Focusing on the ‘here and now’ can be an amazingly effective way of combating stress and anxiety. In these agitated states the brain tends to run away with itself, obsessing over the past or worrying about the future. When we devote ourselves to the present, whether it’s eating a tasty meal, feeling the way our limbs move or just sitting and listening to all the sounds around us, we give our brain a break and unload a little bit of stress each time.

It’s a cumulative process and the longer you practise mindfulness, even just a few minutes a day, the stronger your resilience and your ability to navigate stressful situations that might have overwhelmed you before. Don’t get me wrong, stress and anxiety aren’t a huge issue in moderation. Most of us however will experience far more stress than is useful because of the pressures of our lives. Mindfulness won’t teach you to never feel stress, but, by being present moment to moment, we can start to recognize and then unlearn our negative thought patterns.

Me today

Though I’ve now developed ways to increase my resilience, life is still sometimes a struggle. However committed I am to engaging mindfully with the world, I still swim against old habits. But, the regular practise of mindfulness, my safety net, means I have richer relationships with the people around me and I have never felt stronger and more true to who I am.

Knowing the progress I have made within just a few years, I can only begin to imagine how much greater these benefits would be if they had been part of my early education. The younger you are the fewer bad habits you have, to ‘unlearn’, the more wholeheartedly you can embrace mindfulness and the lighter the burden of life.  I know that if I’d started practising mindfulness as a child my resilience would have deep foundations and my self-belief would be indestructible. Instead I’m a bit like someone who learnt to swim as an adult. Sure I can stay afloat, but I’ll never be a mermaid.

Mindful Monsters

So resilience, I’ve worked out, is pretty important. Scope have years of experience supporting disabled people and their families build resilience in their lives. Whether as a parent, at the point of their disabled child’s diagnosis, or as a young disabled person, having the right tools to gain independence. Scope think it’s so important in fact, that resilience is a headline in their new five year strategy.

And that’s why Scope have launched Mindful Monsters, which is a fun, new way for all parents to develop resilience and kindness in their children, whilst supporting disabled people and their families through a monthly donation.

Families receive a set of activity cards to their door each month, giving their children important life skills, while spending quality time together. There are four themes to explore: relaxation, creativity, positivity and concentration. Fun, quick, easy, and as Mindful Monsters is inspired by mindfulness, the activities come with all its brilliant benefits.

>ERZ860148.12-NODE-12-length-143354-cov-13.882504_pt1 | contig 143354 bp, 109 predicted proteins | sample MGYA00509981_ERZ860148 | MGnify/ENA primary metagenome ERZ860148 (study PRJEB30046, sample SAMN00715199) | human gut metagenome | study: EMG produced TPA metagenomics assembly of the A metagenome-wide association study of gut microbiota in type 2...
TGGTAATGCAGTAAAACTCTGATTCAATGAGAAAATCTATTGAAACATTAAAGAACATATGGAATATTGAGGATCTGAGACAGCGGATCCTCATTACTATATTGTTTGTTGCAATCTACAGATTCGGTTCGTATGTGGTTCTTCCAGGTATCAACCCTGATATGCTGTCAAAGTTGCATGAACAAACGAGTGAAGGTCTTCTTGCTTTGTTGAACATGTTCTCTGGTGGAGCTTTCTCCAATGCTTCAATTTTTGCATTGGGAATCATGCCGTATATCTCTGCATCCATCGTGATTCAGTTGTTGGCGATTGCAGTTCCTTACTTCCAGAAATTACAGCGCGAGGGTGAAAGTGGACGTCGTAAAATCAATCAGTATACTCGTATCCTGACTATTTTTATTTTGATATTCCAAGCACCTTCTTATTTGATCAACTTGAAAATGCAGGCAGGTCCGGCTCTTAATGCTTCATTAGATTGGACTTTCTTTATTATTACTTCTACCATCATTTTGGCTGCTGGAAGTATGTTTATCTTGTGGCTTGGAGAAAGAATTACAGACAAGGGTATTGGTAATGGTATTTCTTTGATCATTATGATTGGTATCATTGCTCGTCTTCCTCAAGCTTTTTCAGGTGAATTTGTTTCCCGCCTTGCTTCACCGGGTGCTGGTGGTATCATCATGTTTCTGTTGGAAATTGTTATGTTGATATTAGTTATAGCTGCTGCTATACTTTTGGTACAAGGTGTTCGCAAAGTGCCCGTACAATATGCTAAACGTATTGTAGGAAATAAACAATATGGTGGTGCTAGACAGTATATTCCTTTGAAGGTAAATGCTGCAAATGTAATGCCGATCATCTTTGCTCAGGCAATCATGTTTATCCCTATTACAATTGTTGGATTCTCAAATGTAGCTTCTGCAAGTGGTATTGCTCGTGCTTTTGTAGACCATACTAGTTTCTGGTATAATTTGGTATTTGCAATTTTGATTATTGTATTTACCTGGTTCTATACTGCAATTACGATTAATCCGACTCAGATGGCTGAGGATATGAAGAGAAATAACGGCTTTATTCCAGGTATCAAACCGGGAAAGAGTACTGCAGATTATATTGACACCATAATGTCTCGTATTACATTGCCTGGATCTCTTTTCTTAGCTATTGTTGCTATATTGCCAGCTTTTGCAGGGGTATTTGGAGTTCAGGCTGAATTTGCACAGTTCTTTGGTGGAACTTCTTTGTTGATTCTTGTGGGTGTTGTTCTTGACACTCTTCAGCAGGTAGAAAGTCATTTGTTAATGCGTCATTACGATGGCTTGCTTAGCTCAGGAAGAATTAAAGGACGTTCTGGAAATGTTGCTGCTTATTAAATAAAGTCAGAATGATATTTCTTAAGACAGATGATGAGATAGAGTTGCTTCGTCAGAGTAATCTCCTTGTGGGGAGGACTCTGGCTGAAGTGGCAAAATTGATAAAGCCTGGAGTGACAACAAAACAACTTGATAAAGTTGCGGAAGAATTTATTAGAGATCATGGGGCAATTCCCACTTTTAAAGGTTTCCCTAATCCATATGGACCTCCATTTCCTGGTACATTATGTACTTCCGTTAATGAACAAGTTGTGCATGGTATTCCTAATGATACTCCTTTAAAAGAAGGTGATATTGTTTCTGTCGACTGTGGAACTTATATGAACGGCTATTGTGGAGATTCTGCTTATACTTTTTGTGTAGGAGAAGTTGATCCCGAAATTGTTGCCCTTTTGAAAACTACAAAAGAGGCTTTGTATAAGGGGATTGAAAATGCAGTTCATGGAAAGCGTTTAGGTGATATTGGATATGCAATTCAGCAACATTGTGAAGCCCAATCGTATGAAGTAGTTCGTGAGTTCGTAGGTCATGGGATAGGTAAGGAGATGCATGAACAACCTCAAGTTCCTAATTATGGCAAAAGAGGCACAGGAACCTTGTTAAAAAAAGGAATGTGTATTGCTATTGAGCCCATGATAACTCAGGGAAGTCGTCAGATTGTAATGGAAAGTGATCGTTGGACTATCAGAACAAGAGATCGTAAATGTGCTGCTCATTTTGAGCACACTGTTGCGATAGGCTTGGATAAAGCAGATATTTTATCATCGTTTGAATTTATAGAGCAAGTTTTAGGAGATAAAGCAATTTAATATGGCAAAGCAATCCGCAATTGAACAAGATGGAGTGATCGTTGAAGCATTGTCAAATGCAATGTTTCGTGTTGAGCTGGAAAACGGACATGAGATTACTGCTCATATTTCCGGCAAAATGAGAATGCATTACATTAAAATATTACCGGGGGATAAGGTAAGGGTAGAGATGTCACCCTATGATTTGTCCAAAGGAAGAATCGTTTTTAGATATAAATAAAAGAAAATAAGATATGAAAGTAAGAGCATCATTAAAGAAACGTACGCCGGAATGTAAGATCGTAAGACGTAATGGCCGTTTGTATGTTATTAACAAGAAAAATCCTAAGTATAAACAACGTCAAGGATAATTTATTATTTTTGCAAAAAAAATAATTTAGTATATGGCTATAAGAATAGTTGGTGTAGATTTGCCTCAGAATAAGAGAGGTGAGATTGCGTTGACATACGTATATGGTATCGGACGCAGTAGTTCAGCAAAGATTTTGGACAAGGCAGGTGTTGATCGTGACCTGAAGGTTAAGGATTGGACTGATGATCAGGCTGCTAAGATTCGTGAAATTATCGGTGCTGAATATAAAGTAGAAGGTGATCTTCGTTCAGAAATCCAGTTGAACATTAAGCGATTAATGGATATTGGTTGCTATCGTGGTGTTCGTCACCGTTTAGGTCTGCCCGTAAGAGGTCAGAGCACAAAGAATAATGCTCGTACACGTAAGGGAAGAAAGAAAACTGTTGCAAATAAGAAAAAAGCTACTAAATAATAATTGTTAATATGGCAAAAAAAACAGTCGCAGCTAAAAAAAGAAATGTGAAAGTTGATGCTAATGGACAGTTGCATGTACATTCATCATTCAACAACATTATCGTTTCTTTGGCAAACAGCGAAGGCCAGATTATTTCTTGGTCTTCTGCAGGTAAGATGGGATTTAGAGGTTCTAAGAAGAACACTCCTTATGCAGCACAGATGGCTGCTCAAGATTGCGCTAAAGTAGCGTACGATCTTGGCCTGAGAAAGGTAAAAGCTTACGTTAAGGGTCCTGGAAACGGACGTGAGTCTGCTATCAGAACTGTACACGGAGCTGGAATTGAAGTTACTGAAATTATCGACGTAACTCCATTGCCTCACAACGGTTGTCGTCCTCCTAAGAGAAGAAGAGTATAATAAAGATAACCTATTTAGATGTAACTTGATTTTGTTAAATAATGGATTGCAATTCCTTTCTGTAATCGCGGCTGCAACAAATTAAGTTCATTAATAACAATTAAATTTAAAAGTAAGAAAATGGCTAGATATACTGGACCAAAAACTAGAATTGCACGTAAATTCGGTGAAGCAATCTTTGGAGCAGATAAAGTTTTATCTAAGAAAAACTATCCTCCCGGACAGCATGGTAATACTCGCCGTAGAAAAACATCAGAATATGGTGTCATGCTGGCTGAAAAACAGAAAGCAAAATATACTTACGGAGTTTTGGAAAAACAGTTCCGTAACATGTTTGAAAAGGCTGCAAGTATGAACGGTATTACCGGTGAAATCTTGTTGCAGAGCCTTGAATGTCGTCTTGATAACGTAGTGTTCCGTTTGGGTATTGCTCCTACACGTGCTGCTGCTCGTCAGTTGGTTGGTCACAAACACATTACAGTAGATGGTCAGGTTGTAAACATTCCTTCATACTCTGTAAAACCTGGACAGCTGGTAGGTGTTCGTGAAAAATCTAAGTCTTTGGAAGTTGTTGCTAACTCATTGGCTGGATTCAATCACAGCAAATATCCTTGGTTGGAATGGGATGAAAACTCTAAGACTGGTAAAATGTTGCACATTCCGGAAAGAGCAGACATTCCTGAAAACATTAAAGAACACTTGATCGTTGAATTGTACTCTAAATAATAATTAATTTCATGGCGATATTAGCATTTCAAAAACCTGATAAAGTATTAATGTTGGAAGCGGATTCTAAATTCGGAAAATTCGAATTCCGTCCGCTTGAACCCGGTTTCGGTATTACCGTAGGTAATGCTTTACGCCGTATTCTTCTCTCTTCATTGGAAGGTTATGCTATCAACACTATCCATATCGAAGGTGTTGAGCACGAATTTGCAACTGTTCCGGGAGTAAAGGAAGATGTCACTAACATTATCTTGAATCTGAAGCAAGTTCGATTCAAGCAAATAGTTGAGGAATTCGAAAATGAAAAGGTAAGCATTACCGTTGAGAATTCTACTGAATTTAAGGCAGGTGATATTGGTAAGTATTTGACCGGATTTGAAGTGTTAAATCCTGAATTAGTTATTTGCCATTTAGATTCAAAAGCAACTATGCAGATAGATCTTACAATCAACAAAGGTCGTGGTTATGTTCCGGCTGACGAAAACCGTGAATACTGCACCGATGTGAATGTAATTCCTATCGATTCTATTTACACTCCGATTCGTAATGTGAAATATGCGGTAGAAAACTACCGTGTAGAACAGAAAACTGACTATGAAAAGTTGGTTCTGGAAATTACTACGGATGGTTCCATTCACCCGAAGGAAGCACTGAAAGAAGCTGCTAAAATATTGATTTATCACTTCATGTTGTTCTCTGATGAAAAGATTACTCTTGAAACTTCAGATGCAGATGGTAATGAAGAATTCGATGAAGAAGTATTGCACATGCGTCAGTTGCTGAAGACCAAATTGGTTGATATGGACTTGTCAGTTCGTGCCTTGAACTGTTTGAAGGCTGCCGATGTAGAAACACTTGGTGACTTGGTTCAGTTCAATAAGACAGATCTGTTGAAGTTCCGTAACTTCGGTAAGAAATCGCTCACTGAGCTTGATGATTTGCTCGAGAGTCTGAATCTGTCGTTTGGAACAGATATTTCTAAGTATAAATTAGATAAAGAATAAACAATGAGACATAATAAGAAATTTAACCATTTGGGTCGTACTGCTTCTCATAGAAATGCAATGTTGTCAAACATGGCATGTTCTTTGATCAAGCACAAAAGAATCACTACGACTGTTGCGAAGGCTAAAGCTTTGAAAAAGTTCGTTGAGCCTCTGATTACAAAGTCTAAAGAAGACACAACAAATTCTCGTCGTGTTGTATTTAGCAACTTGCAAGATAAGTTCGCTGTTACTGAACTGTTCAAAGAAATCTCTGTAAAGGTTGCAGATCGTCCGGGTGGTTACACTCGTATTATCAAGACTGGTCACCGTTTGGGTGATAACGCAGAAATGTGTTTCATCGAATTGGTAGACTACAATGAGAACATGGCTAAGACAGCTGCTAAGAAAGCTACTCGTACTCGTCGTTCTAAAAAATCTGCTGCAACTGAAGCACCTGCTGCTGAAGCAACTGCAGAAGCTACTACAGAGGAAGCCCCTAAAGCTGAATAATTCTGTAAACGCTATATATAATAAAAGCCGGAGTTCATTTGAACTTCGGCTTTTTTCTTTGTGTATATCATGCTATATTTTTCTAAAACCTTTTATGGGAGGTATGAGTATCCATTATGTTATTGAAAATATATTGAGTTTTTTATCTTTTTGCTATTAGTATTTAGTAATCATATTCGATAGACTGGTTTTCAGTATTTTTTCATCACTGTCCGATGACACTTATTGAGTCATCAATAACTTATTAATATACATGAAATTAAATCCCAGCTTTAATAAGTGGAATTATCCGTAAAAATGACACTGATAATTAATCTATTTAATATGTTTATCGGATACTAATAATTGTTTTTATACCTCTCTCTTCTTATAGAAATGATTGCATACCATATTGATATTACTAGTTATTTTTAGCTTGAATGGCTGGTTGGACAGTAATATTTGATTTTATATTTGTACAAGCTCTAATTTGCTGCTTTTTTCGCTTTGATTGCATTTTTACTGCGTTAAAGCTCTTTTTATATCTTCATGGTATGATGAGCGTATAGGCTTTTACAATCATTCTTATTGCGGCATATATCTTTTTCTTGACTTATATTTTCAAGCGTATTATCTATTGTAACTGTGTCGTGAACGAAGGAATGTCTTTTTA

I’m really excited about Scope’s Mindful Monsters and how it can help children build resilience into their lives, it’s exactly what a younger me needed!

Find out more at mindfulmonsters.co.uk.

 

We want to show disability discrimination the red card

We’re teaming up with Virgin Media to highlight disability discrimination in football grounds.

New research shows that disabled football fans feel excluded from live games. Eight in ten people who attend football stadiums across the UK say they have experienced some form of discrimination such as abusive language and negative attitudes from other fans and other issues resulting from their disability.

As a result, the majority 62% of disabled fans said these experiences had stopped them from going to a live match again.Text reads: 62% of disabled fans that have experienced discrimination said it stopped them from going to a match again"

To highlight the issue and put disabled fans at the heart of the game, Virgin Media is donating its shirt sponsorship of Southampton FC to Scope for the Saints home match against Manchester United FC next Wednesday (17 May).

This special one-off activity forms part of Virgin Media’s partnership with Scope to help transform the lives of disabled people, and to date, the company has donated £1 million to Scope.

Together with Virgin Media, we’re calling on fans and clubs and governing bodies to help improve the experiences of disabled fans at grounds across the UK and deliver everyday equality for disabled people.

Football is our national game and should bring people together. We know that large numbers of fans want everyday equality and that means an inclusive game where discrimination of any kind isn’t tolerated. Disabled fans shouldn’t feel forced out of the stadium.

Side-lined in the stands

The survey reveals disabled football fans feel unwelcome in the terraces because of the reception they receive from some non-disabled fans.

The findings show that nearly 40% of disabled supporters who go to matches say they have experienced negative attitudes from other fans and 29% said they had been victim of verbal abuse.

Almost two-thirds (62%) of disabled football fans think the football industry needs to do more to prevent abuse and discrimination towards disabled people.Text reads: "62% of disabled fans think that the football industry needs to do more to prevent abuse and discrimination towards disabled people"